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## Unary Sudoku

The most rudimentary (prior to computers) number system is the Unary number system, consisting purely of 1s or strokes, usually representing tallies. It is described as a base 1 number system.

I studied it in my Computer Science classes (way back when) in a course about Computability, Turing Machines and Automata Theory. In particular, the Turing Machine example described a machine readable tape containing groups of 1s each separated by a single 0.

I used it as a child/teenager to count up physical items in several categories (popularity counts) and for keeping score in pool. Remember that this was *before* computers existed. Also, not all pool halls had an overhead Abacus. I was much more intimate with the physical world then.

The problem, as I see it, in this variant of Sudoku is that there’s absolutely no space to insert candidate (little) numbers based on which logic is performed. One possibly impractical solution is to do this on a classroom size whiteboard. But I warn you: Don’t have a stroke!

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## Usenet And Sudoku Susser

Before the Web was in evidence in 1991 (see history), there was Usenet News, which started in 1979. It grew to consist of myriad newsgroups, even in the 1980s. Computer servers, as a public service, dedicated some of their storage to a rolling database of hundreds and later thousands of newsgroups containing messages going back several days to several weeks before the oldest messages were sloughed off in favor of the latest messages. The mechanism used was a form of uucp (Unix to Unix Copy) which stored and forwarded the message base from one Computer system to another.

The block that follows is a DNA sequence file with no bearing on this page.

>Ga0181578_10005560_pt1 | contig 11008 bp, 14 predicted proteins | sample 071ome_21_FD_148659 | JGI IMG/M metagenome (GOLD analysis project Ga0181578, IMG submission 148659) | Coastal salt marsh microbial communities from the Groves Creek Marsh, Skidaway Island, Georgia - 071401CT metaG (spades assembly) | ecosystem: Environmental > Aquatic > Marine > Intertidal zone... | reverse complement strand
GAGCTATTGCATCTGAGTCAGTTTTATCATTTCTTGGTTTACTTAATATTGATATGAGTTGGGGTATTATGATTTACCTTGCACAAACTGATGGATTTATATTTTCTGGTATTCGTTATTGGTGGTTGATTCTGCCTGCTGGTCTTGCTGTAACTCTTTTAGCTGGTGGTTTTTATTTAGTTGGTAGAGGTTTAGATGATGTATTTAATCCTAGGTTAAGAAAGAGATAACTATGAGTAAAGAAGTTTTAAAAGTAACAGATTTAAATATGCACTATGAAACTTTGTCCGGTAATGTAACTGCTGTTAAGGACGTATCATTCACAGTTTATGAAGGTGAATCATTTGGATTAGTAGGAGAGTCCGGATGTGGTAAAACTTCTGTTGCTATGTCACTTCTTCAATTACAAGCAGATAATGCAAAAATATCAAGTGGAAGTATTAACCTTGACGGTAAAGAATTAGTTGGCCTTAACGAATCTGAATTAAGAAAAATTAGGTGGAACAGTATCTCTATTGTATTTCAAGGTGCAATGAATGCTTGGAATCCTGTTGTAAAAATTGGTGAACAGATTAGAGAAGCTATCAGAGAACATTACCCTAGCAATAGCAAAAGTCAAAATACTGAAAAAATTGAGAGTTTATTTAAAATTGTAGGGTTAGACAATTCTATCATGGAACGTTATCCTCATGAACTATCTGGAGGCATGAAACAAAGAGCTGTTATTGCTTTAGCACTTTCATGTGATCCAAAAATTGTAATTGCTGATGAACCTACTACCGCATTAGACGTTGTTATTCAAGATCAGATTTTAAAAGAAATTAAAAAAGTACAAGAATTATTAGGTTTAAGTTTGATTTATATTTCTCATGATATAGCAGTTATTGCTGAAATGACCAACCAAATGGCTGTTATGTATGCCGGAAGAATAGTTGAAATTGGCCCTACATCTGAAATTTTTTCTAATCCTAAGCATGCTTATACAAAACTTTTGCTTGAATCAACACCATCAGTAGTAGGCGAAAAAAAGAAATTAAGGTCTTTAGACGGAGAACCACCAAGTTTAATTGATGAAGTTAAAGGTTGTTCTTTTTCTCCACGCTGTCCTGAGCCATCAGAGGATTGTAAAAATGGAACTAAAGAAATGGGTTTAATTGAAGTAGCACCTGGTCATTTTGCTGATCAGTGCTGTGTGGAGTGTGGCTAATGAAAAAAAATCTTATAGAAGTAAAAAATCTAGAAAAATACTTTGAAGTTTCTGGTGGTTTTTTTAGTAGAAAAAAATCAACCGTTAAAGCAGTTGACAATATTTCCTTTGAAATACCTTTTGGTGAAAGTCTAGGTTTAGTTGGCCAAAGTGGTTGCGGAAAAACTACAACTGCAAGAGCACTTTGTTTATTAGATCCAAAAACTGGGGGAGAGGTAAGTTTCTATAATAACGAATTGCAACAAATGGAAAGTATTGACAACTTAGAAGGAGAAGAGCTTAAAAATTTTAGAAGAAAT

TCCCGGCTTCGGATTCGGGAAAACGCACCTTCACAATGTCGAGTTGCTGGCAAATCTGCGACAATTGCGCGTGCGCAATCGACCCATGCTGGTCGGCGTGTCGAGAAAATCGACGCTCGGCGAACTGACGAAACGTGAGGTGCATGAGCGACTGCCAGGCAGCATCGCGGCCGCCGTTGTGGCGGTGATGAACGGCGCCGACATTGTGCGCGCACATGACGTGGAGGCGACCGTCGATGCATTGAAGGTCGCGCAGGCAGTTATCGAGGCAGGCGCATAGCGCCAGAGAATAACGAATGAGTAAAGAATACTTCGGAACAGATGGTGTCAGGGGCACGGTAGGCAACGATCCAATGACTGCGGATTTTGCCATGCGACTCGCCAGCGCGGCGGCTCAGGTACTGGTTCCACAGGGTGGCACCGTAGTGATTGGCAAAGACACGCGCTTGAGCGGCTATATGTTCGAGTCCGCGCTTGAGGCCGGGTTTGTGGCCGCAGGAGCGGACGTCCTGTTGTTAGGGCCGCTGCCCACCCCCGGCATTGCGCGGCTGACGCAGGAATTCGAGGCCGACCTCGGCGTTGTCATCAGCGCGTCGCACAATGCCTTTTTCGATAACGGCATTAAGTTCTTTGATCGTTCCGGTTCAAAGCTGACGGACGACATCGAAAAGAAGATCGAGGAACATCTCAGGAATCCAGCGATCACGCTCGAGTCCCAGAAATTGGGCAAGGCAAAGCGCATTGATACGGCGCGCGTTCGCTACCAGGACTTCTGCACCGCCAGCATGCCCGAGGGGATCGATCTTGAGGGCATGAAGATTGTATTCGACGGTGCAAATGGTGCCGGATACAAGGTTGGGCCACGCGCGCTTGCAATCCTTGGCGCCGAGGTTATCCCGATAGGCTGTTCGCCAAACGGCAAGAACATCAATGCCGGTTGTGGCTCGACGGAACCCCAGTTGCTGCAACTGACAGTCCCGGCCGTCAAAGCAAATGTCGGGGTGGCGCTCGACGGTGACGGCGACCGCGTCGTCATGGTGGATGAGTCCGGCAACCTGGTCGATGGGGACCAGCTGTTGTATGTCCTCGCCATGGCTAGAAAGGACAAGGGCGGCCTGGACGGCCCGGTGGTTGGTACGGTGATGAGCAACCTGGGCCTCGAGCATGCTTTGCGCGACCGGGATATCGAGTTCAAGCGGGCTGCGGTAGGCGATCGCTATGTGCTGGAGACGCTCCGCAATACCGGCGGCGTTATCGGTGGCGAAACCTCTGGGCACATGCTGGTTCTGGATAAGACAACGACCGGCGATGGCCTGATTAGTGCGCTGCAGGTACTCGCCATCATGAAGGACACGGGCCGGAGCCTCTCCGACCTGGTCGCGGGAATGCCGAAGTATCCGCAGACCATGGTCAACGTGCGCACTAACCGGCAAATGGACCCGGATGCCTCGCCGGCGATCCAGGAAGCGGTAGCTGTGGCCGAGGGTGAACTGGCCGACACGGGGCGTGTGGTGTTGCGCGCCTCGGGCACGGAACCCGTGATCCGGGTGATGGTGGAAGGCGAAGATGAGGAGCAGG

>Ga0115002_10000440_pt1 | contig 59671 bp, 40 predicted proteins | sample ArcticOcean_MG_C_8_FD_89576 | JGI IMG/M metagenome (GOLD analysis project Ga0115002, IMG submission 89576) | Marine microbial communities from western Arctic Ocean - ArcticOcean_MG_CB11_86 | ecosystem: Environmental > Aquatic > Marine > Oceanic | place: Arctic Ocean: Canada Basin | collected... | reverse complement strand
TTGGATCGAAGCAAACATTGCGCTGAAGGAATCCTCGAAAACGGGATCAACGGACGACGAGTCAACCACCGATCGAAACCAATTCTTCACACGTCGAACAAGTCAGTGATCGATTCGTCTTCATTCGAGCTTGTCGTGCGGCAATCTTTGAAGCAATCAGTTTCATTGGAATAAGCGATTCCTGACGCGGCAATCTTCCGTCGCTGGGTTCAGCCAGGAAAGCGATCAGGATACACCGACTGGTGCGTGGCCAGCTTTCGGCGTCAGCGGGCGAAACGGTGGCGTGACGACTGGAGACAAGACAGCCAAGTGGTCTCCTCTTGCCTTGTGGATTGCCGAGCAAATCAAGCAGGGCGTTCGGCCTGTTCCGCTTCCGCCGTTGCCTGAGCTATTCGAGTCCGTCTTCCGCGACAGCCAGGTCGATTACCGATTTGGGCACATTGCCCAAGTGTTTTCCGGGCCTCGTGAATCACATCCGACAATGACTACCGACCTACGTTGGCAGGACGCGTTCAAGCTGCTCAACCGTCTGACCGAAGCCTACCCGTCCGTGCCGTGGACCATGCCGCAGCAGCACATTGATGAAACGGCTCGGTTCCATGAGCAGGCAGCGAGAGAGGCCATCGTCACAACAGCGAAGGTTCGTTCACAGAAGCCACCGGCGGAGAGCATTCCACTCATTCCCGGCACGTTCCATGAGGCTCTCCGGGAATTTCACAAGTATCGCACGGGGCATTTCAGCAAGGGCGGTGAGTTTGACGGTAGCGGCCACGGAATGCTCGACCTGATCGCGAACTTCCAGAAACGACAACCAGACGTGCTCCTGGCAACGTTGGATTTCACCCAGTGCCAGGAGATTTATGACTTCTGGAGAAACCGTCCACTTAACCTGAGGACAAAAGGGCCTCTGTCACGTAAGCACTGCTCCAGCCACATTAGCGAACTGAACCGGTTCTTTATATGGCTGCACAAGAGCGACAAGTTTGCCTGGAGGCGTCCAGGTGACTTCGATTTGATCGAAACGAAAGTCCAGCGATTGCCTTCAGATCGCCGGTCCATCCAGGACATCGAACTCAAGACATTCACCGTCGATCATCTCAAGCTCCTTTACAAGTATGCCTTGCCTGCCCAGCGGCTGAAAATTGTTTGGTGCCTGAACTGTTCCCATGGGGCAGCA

Within Usenet, there existed binary newsgroups that allowed freeware, shareware, updates to existing applications that were regularly made available. See a short history of Usenet.

A while back, I was reading the newsgroup: rec.puzzles, a very large online discussion group, I searched for the subset of articles that involved Sudoku (using the Unison Newsreader on Mac OSX 10.3.9). From these (over a thousand messages), There was a message relating to the Multi-Operating System product (Freeware) called Sudoku Susser by Robert Woodhead.

He is the author of Two Sudoku books: Sudoku To Go! and Brainiac’s Sudoku Puzzle Book. The first is an adult puzzle book and the second one is more for kids or novice learners.

I’m impressed with Sudoku Susser. It is interesting because of its user interface support for various intermediate and advanced solving techniques. You can also drag and drop puzzles to solve from the Web or as files and the software will attempt to read it in.

Since the author of the books is the author of the software, Supplying the ISBN number to either book will automatically load all the puzzles in that book! The type of freeware requested is called tipware. I.e., pay what you can, if you want. I like this software’s user interface even better than that of the Seattle Times Sudoku Puzzle (which they offer via content.uclick.com), which is my favorite online web interface.

I solved the initial easy puzzle to test how the default interface worked. Every move you make is tracked. All possibilities (variable sized depending on how many) are specified in the non-starting number squares, making the puzzle a fast pleasure to solve. When highlighting a square, the non-possibilities are also shown to verify your candidate value. There are options for toggling “annoying” sound effects and an “embarrassing” timer.